# What Is a Variable in Python?

It might seem like a straightforward concept, but variables are more interesting than you think. In an effort to expand our concept map, we’re here to cover one of the most basic programming concepts: variables in Python.

## Concept Overview

Most likely at some point in your life, you’ve heard the term “variable” used. Unfortunately, it has a lot of different definitions depending on the context. For example, in algebra, you might be familiar with variables like `x` and `y`, which are meant to represent sets of possible numbers. Meanwhile, in science, you might be familiar with concepts like dependent and independent variables (i.e., aspects of an experiment which can be manipulated to observe some outcome).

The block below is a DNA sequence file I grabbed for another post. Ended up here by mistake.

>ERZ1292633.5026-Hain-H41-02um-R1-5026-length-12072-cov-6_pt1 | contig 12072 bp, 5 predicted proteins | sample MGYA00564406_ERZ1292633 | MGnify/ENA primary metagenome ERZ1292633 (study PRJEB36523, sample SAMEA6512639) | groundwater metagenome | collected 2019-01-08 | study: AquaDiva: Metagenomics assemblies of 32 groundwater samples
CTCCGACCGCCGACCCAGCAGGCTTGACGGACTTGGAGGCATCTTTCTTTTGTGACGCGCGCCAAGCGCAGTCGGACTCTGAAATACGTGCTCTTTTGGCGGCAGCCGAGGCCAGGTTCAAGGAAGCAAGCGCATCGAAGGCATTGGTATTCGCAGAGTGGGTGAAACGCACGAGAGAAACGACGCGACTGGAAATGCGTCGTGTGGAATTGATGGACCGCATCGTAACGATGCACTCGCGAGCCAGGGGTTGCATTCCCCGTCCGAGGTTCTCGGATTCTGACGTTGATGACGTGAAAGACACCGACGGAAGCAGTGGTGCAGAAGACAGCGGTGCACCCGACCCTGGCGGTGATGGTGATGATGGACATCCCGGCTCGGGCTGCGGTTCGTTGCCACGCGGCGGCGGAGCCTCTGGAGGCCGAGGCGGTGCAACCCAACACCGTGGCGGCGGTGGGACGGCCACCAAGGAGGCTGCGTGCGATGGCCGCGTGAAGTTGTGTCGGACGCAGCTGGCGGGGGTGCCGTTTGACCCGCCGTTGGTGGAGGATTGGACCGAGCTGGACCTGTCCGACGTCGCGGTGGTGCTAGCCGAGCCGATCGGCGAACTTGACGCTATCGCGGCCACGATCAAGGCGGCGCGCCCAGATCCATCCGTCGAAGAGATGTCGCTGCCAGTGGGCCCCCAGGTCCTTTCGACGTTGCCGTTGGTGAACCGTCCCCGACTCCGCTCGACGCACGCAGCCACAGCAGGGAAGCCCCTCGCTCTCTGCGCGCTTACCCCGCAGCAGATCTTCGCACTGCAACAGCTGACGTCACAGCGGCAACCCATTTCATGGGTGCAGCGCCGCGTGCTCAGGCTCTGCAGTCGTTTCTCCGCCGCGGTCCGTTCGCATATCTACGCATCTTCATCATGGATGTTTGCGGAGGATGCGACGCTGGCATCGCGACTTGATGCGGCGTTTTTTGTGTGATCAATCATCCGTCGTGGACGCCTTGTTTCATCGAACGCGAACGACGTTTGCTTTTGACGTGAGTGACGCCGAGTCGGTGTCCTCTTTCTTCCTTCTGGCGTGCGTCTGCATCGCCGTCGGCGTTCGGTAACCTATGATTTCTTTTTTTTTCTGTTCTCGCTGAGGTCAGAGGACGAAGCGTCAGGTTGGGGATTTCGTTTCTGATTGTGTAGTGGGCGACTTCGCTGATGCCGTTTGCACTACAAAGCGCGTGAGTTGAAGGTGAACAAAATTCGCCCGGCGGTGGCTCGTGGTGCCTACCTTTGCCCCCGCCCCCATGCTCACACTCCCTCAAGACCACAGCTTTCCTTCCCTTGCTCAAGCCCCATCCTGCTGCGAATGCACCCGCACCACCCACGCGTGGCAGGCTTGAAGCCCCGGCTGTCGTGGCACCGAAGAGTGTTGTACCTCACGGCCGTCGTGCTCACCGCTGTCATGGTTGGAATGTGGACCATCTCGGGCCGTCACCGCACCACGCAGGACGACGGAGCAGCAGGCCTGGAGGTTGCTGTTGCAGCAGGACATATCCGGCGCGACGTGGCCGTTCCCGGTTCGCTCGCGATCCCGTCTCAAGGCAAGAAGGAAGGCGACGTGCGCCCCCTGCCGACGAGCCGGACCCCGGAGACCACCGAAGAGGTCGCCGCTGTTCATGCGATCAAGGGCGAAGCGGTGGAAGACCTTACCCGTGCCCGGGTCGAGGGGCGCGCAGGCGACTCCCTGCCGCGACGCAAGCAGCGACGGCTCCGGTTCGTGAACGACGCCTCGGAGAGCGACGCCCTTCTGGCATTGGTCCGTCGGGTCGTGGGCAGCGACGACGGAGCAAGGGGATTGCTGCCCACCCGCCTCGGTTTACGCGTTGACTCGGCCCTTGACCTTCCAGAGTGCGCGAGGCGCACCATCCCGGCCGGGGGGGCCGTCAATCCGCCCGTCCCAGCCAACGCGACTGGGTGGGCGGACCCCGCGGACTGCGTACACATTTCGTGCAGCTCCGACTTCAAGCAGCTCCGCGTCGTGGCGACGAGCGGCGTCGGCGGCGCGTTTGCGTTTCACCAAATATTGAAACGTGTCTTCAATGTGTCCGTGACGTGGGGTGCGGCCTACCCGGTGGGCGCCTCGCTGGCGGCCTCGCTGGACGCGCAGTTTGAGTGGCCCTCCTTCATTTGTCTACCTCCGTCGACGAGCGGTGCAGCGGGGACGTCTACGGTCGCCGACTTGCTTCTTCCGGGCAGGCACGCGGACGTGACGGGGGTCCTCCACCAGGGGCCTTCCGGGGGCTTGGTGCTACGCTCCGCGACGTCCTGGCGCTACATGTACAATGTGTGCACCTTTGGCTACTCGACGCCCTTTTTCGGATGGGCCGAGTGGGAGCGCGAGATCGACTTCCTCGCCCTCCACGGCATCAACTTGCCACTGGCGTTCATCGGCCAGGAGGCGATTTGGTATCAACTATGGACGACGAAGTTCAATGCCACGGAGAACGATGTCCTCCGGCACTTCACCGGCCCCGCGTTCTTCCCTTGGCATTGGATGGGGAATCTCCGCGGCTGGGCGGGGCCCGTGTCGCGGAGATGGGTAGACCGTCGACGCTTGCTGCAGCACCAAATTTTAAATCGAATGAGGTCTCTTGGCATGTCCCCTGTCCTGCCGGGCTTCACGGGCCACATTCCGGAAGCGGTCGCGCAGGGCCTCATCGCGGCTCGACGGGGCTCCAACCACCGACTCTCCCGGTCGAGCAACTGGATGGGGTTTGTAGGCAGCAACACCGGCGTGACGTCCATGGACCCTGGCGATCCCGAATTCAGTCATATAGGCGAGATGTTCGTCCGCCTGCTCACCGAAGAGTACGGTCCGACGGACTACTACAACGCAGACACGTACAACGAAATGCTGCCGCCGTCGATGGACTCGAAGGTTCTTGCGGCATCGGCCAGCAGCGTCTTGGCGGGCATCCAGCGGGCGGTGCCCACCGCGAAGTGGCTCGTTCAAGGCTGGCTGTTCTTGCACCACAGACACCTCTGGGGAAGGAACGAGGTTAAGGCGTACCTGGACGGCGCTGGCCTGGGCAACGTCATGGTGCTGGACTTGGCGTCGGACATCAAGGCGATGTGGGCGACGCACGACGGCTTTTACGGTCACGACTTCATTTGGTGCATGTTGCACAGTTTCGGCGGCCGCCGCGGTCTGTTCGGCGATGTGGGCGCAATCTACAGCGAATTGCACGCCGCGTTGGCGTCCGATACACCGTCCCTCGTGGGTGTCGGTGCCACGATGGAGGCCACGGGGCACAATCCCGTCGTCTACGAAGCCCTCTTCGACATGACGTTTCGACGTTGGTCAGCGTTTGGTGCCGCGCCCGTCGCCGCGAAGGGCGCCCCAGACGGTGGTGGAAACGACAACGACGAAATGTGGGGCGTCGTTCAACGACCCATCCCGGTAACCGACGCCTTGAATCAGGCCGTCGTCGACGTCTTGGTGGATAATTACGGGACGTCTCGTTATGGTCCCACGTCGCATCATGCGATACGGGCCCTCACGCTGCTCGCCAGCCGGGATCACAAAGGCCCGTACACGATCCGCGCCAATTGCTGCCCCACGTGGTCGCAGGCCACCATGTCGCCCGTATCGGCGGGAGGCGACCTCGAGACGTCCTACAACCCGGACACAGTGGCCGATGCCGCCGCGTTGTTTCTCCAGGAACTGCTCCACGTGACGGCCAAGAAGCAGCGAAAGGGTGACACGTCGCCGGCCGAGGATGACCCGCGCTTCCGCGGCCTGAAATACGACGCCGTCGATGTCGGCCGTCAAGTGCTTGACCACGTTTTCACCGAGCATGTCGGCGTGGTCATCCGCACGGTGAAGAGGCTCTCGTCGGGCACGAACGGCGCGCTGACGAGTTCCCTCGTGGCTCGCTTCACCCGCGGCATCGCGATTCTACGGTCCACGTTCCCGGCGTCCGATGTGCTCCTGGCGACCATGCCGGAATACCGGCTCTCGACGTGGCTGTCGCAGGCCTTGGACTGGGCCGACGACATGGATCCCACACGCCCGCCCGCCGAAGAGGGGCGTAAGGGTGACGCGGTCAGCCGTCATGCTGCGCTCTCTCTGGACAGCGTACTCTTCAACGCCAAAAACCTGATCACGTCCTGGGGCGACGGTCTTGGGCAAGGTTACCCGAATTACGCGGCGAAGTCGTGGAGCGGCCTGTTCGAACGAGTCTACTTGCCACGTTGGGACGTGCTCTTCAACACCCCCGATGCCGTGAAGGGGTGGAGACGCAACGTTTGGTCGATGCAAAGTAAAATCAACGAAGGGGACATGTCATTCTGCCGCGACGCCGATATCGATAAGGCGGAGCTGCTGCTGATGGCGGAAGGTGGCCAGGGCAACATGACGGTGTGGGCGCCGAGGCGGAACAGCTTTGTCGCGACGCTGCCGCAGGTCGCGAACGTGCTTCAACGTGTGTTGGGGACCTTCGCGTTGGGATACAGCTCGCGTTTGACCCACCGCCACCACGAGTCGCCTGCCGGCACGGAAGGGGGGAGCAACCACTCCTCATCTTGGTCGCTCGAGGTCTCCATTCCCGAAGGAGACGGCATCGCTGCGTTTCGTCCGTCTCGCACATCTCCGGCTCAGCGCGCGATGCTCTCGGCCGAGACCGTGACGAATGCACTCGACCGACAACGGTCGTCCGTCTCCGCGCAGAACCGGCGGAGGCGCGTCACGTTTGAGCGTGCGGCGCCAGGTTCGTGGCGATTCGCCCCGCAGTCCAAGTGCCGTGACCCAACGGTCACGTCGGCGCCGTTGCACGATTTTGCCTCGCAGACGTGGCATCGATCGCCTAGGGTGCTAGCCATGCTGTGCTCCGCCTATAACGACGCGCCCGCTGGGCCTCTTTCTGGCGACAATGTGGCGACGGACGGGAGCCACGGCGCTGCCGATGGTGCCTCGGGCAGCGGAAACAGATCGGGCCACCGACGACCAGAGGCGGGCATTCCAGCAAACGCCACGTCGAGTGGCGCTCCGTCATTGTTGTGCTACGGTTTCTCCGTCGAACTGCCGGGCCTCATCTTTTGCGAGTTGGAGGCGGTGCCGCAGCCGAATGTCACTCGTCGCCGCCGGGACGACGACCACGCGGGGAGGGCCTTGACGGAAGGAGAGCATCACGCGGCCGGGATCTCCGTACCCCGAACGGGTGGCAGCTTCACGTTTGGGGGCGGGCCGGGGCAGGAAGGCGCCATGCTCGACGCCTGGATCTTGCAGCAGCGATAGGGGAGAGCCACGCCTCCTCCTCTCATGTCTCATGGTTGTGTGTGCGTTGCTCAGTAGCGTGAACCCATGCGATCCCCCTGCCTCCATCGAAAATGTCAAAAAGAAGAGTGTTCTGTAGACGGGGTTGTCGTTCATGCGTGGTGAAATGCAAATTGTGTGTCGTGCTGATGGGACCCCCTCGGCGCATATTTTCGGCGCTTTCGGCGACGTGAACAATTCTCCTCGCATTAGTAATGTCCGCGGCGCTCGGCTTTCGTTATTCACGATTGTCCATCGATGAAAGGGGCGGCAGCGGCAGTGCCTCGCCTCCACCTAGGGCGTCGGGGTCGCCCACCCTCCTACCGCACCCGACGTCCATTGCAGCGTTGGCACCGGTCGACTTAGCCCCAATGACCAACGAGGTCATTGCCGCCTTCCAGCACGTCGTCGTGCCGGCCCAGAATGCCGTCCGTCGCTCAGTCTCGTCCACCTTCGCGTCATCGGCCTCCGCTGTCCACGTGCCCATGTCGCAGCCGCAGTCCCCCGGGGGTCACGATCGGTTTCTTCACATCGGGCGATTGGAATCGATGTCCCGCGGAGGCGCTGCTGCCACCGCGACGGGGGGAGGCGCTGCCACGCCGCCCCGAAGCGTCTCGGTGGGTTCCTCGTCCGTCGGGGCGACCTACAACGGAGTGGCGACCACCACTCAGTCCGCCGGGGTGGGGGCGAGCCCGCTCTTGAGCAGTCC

In the world of programming, variables are probably most closely associated with the kinds of variables you’ve seen in algebra. However, programming variables tend to have some unique features. For example, programming variables are not restricted to just numbers. We can use variables to “store” any type of data we want, from simpler data types like numbers and characters to more complex data types like entire data tables or objects.

In addition, programming variables are more “real” than mathematical variables in the sense that the data has to be stored somewhere. As a result, programming variables often don’t store data directly but rather store the address to where that data is stored. Of course, this varies from language to language.

That said, it’s very easy to assume that programming variables are similar to mathematical variables because the syntax often looks so familiar. For example, here’s how you might define your own variable in Python: